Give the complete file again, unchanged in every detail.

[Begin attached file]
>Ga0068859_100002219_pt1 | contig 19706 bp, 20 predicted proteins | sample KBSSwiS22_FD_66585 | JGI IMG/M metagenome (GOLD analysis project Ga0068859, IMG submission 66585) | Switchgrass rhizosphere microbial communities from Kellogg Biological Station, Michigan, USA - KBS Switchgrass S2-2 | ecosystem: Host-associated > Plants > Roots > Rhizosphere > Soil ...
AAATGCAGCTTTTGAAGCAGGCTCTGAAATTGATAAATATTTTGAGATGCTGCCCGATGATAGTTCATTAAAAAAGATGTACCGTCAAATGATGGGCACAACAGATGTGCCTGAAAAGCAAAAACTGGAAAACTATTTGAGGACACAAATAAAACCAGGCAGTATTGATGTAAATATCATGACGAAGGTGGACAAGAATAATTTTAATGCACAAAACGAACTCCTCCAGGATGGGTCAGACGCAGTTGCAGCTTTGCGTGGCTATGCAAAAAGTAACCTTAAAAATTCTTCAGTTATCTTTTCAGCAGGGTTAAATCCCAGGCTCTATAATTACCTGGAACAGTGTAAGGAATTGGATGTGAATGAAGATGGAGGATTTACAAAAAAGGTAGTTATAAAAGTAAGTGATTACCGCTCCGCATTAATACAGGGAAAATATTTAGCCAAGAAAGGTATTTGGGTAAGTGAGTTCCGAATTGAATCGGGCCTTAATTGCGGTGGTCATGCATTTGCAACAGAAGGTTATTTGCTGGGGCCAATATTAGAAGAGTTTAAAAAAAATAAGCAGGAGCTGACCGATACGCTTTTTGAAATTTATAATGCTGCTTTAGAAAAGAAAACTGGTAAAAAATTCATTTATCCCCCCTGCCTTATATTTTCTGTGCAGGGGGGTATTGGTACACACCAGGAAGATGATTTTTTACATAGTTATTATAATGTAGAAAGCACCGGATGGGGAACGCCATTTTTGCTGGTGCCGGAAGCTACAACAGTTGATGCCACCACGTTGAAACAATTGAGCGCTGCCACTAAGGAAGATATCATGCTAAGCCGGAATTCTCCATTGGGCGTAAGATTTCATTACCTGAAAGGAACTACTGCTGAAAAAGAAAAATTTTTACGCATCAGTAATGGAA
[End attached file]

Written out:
>Ga0068859_100002219_pt1 | contig 19706 bp, 20 predicted proteins | sample KBSSwiS22_FD_66585 | JGI IMG/M metagenome (GOLD analysis project Ga0068859, IMG submission 66585) | Switchgrass rhizosphere microbial communities from Kellogg Biological Station, Michigan, USA - KBS Switchgrass S2-2 | ecosystem: Host-associated > Plants > Roots > Rhizosphere > Soil ...
AAATGCAGCTTTTGAAGCAGGCTCTGAAATTGATAAATATTTTGAGATGCTGCCCGATGATAGTTCATTAAAAAAGATGTACCGTCAAATGATGGGCACAACAGATGTGCCTGAAAAGCAAAAACTGGAAAACTATTTGAGGACACAAATAAAACCAGGCAGTATTGATGTAAATATCATGACGAAGGTGGACAAGAATAATTTTAATGCACAAAACGAACTCCTCCAGGATGGGTCAGACGCAGTTGCAGCTTTGCGTGGCTATGCAAAAAGTAACCTTAAAAATTCTTCAGTTATCTTTTCAGCAGGGTTAAATCCCAGGCTCTATAATTACCTGGAACAGTGTAAGGAATTGGATGTGAATGAAGATGGAGGATTTACAAAAAAGGTAGTTATAAAAGTAAGTGATTACCGCTCCGCATTAATACAGGGAAAATATTTAGCCAAGAAAGGTATTTGGGTAAGTGAGTTCCGAATTGAATCGGGCCTTAATTGCGGTGGTCATGCATTTGCAACAGAAGGTTATTTGCTGGGGCCAATATTAGAAGAGTTTAAAAAAAATAAGCAGGAGCTGACCGATACGCTTTTTGAAATTTATAATGCTGCTTTAGAAAAGAAAACTGGTAAAAAATTCATTTATCCCCCCTGCCTTATATTTTCTGTGCAGGGGGGTATTGGTACACACCAGGAAGATGATTTTTTACATAGTTATTATAATGTAGAAAGCACCGGATGGGGAACGCCATTTTTGCTGGTGCCGGAAGCTACAACAGTTGATGCCACCACGTTGAAACAATTGAGCGCTGCCACTAAGGAAGATATCATGCTAAGCCGGAATTCTCCATTGGGCGTAAGATTTCATTACCTGAAAGGAACTACTGCTGAAAAAGAAAAATTTTTACGCATCAGTAATGGAA